Showalter feels Gamboa still has future with knuckleball

Showalter feels Gamboa still has future with knuckleball

JUPITER, Fla. - Although the Orioles optioned knuckleballer Eddie Gamboa to Triple-A Norfolk after Tuesday's game, manager Buck Showalter believes the future is bright for the 30-year-old righty.

Showalter has worked with several knuckleballers, including R.A. Dickey, during his long managing career. The same can be said for pitching coach Dave Wallace and bullpen coach Dom Chiti.

Dickey, the 2012 National League Cy Young Award winner, has actually spoken to Gamboa. Between Dickey and several other knuckleballers, the consensus is that it takes four to five years to get a feel for the pitch.

Gamboa is currently in his third year using it. He decided to throw a knuckleball when he couldn't get right-handed hitters out with two strikes.

"He's ahead of R.A.," Showalter said. "I was telling him yesterday, 'I went through this process with 2-3 of them and you're ahead of them believe it or not.' His knuckleball's quality, he's athletic, he has all the attributes to do it. Whether or not he does it, keeping it in his hand and keep throwing it. I just want him to know that -- we as an organization are not - when there are a couple of bad outings are not going to throw up our hands in the air. He's gotten a little better each year with it."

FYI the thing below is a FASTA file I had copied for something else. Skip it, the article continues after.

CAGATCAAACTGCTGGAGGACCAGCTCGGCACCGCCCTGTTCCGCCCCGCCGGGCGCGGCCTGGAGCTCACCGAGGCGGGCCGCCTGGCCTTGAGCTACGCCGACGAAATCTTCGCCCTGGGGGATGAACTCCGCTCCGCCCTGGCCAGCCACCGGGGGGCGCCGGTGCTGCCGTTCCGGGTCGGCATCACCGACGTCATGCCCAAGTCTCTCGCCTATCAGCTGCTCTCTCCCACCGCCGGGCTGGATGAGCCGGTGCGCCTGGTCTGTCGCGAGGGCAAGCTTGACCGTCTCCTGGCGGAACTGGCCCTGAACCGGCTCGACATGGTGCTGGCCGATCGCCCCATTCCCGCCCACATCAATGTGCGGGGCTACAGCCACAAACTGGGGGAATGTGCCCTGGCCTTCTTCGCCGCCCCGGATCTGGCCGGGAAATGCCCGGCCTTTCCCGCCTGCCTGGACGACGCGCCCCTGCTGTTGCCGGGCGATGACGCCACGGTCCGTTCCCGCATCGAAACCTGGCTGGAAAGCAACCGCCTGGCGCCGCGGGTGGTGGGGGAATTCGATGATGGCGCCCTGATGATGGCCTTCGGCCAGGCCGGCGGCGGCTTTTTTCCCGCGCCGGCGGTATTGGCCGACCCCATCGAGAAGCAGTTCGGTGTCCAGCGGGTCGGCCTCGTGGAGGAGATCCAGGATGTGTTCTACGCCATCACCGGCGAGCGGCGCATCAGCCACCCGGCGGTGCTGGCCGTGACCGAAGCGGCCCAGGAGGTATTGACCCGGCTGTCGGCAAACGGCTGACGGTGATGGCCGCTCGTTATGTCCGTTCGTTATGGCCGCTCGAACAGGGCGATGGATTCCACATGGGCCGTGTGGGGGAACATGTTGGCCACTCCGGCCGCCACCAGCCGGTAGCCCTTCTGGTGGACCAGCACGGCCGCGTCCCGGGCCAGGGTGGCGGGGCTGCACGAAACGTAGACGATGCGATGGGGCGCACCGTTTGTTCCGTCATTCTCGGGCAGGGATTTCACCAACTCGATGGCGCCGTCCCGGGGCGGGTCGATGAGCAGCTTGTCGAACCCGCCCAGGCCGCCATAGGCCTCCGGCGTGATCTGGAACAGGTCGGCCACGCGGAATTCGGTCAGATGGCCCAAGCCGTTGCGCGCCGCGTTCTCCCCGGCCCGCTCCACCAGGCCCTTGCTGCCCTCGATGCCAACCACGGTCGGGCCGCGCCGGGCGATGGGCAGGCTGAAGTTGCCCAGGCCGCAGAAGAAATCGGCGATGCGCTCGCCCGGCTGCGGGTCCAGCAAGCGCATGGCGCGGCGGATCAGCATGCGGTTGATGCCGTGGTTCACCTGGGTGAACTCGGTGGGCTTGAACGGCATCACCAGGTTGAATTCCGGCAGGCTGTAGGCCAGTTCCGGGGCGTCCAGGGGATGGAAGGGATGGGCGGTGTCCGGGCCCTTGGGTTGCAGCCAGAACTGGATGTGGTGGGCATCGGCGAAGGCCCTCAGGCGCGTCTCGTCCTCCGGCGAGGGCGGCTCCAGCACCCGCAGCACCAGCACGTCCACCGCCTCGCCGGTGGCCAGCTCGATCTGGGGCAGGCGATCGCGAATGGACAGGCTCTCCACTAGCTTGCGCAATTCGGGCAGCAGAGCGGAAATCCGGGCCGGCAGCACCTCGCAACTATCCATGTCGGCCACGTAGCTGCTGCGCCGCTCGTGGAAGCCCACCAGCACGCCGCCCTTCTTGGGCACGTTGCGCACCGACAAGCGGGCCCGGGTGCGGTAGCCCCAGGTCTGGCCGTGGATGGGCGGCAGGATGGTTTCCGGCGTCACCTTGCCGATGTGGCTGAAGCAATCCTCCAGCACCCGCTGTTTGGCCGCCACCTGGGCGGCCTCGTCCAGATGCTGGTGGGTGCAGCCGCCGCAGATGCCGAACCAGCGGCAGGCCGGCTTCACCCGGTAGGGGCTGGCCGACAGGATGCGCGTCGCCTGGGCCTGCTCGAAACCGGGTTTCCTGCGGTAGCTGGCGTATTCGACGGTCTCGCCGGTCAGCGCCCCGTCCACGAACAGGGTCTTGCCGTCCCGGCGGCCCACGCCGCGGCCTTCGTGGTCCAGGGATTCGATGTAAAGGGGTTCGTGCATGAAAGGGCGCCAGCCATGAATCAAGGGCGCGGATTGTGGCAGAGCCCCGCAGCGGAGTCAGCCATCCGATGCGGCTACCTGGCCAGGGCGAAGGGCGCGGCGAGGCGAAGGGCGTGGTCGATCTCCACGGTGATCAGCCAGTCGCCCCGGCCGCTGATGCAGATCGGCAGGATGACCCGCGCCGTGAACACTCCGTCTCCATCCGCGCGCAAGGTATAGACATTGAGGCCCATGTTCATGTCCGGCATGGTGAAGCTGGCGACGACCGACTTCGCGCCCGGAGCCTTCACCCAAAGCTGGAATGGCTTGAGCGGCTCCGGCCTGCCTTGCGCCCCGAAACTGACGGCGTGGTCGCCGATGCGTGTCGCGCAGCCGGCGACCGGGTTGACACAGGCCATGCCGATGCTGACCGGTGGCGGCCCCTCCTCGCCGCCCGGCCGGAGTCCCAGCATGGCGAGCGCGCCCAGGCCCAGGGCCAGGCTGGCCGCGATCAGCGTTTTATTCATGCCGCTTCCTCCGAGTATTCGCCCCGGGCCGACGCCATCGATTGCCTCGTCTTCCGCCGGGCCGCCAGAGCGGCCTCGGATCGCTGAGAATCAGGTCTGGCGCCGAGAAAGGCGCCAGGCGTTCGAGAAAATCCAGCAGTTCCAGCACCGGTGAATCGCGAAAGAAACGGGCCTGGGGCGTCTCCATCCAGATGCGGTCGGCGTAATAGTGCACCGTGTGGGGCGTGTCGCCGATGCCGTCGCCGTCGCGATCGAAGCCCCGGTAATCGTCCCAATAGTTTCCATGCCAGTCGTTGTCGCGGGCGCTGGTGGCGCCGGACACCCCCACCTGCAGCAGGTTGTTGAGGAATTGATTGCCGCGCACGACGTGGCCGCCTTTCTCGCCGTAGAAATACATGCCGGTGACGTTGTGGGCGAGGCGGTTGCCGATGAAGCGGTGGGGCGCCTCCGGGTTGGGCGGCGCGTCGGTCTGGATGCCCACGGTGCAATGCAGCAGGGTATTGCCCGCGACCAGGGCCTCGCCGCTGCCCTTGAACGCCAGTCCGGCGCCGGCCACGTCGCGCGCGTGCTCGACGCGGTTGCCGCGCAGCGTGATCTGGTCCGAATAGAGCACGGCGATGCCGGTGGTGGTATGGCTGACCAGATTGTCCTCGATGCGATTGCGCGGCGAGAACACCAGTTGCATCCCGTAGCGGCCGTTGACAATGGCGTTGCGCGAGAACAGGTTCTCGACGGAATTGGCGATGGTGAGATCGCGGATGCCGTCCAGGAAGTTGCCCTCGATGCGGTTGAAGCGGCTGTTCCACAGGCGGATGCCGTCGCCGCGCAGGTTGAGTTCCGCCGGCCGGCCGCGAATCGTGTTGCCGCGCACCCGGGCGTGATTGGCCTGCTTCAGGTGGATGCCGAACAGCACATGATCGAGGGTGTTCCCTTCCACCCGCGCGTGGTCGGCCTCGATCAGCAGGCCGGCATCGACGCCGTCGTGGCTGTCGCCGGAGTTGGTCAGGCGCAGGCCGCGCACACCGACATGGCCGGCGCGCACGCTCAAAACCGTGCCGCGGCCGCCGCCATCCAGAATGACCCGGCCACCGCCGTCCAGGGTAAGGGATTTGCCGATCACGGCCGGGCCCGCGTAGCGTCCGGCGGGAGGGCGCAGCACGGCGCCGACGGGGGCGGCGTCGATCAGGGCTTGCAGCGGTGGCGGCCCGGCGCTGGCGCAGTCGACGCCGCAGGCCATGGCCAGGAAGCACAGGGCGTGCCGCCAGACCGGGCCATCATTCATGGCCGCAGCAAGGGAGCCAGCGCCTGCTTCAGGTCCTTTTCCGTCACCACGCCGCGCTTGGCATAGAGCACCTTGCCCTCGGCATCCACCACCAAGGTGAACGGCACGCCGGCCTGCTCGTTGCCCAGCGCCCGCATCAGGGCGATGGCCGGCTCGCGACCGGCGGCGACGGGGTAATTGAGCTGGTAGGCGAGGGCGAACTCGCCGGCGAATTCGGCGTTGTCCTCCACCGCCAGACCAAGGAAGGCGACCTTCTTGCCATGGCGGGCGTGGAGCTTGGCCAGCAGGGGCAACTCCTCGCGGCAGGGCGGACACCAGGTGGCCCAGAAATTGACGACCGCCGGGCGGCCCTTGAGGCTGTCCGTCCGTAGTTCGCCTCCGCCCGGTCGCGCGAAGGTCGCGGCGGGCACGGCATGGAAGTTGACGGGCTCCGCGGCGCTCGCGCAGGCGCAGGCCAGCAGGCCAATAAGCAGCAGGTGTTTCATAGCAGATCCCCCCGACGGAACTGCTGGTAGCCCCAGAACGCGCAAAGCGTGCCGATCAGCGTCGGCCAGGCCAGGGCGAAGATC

Upon the recommendation of Showalter, Gamboa will eliminate a couple of pitches and stick with a fastball, knuckleball and cutter.

Most importantly, Gamboa seems to have accepted the transition. Dickey was a failed starter in the Majors before making the switch. Gamboa has yet to debut in the big leagues. Over seven Minor League seasons, Gamboa is 42-41 with a 3.44 ERA. In 2014 with Triple-A Norfolk, he went 4-5 with a 4.06 ERA in 14 games (12 starts)

This spring, Gamboa surrendered six runs on five hits with two walks and a strikeout over three innings for an 18.00 ERA. Despite being sent down, he is still scheduled to pitch in Friday's Grapefruit League game against the Blue Jays.

"Keep the ball in his hand," Showalter said. "He missed 2-3 days. He's not going to make the clubhouse [this] spring. [He] is starting his third year with the knuckleball, basically. I think he's finally accepted that he's got to throw this knuckleball, and he had a lot of success doing it that way the last month or two of the [2014] season."

Christina DeNicola is a contributor to This story was not subject to the approval of Major League Baseball or its clubs.